What’s With The WWW?

January 9th, 2008 by Andrew

Why do we still need the “www” in front of domain names? Most sites allow users to access their site whether or not they include the “www.” For example, here on my site, if you go to www.amwhalen.com, you’ll be automatically redirected to amwhalen.com. But first, before I get into reasons why I don’t like “www”, I need to get into a few reasons why the “www” is there in the first place.

Multiple servers for multiple purposes

When you access a web site with a web browser, you’re connecting to a server somewhere out there that gives you the HTML content of the site you want to see. Accessing www.domain.com for example, is sort of like saying “connect to the server named ‘www’ at domain.com.” If I had a server that wasn’t a web server, but instead acted as a multiplayer gaming server, I might call it “gaming.domain.com.” Spreading services across multiple servers means that you can configure each server for a specific task. Using nice names or “subdomains” for these servers makes it easy to remember what each one handles.

One server for multiple purposes

Let’s say i can only afford to have one server, and it’s at domain.com. I want to run a web server, a gaming server, and also have tools like SSH and FTP access. Can I run this all from the same server? Yes. How? Because different services use different ports. For example, when you go to access “domain.com”, your web browser is secretly accessing “domain.com:80”, but doesn’t tell you. The 80 is the port that a web server normally runs on. A gaming server might run on port 23765, and the other services have their own ports as well. So domain.com can have multiple services without having to use multiple servers or subdomains, since the single server can tell what’s trying to access it by the port number.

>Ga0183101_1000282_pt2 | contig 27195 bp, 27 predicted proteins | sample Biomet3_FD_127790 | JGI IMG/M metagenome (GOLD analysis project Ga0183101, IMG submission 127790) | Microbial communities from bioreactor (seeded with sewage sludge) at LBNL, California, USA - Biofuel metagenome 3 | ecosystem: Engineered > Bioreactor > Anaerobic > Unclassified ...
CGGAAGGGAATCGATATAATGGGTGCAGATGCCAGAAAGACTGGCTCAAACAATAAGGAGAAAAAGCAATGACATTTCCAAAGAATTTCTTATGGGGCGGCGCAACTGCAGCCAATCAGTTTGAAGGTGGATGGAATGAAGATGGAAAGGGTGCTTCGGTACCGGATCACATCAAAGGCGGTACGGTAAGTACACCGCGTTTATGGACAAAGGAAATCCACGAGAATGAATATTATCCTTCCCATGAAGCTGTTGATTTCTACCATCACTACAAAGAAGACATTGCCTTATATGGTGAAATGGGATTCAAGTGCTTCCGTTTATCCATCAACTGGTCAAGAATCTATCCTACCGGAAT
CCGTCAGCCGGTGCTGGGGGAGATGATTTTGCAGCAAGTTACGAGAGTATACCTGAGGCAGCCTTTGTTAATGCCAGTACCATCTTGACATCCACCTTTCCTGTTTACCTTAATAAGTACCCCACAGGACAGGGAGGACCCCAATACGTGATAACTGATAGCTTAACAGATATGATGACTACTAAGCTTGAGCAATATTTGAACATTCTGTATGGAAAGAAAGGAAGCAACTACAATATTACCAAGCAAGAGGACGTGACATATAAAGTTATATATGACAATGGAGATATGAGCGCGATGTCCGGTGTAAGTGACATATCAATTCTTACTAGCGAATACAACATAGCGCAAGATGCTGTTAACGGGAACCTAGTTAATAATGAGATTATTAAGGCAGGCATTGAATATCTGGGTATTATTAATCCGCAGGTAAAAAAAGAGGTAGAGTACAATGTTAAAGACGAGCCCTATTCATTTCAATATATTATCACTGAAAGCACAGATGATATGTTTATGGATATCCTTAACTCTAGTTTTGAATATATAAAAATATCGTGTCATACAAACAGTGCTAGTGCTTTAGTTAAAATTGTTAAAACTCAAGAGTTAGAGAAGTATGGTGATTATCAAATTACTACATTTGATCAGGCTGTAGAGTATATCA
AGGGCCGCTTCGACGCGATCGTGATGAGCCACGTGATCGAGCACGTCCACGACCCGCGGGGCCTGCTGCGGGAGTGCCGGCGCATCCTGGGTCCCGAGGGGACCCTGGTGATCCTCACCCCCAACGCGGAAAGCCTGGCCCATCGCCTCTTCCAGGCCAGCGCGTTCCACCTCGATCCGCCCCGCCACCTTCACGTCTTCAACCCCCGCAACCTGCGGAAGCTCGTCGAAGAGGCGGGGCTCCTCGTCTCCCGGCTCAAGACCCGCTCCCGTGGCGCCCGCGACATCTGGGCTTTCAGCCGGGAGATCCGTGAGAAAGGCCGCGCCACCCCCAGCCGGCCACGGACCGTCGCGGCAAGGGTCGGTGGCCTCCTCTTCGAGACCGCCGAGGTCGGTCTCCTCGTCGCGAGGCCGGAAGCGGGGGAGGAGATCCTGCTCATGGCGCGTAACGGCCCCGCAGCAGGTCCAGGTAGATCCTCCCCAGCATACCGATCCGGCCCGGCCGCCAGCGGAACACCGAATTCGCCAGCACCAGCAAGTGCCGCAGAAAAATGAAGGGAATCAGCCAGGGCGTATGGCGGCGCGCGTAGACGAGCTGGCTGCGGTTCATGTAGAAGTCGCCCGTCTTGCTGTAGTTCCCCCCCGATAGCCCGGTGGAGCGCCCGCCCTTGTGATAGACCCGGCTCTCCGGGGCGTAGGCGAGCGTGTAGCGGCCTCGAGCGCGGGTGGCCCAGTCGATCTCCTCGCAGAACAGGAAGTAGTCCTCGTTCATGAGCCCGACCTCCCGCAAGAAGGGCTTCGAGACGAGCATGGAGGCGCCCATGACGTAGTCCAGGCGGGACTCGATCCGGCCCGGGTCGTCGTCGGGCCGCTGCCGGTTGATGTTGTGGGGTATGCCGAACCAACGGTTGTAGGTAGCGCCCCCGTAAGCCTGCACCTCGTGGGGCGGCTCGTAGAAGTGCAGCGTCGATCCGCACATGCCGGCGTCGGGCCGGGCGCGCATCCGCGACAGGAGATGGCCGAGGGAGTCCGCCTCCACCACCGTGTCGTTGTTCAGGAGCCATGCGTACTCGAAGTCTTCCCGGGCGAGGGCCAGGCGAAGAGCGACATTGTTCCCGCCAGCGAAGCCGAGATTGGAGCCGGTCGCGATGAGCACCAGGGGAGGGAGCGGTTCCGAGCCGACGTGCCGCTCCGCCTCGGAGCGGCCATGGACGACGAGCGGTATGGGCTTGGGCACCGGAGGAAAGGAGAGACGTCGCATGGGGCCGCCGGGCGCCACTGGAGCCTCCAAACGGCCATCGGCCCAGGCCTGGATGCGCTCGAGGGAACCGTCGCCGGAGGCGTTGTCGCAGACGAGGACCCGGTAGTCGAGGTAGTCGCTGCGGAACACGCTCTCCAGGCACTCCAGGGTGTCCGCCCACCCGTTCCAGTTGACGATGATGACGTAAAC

Computers are smarter than people

Despite all the different ways of accessing a server, I would think that the most common by far, is to access it to view a web site. When I type “domain.com” into my web browser, I expect to see a web site, not a “server not found” error. Some sites, such as elms.edu don’t seem to get this. You have to go to www.elms.edu to get to their site. Excluding the “www” in this case will leave you stranded on a “Loading…” page. This is just confusing to people, even me. Since their server at elms.edu knows a person is trying to access their web site (remember the secret port 80?), why can’t the elms.edu server redirect the request to the www.elms.edu server?

The way it should be

Since many people associate “www” with web sites, we’ll unfortunately need to keep that around, otherwise we’d have mass confusion. What we can do, is redirect people to “domain.com” when they try to access “www.domain.com” or vice-versa. That way, everyone’s happy.

Why I don’t like “www”

To me, “www.domain.com” is redundant and ugly. The server knows I’m trying to access web content if I’m going to domain.com in my web browser, so the “www” is unnecessary. I feel it’s much cleaner and easier to remember as “domain.com.” As a bonus, it’s also 4 less characters to type, so I’ll get there faster. It’s just people-friendly. Let the servers do the hard work of finding the web server for me. Isn’t that what servers are for, to serve us?

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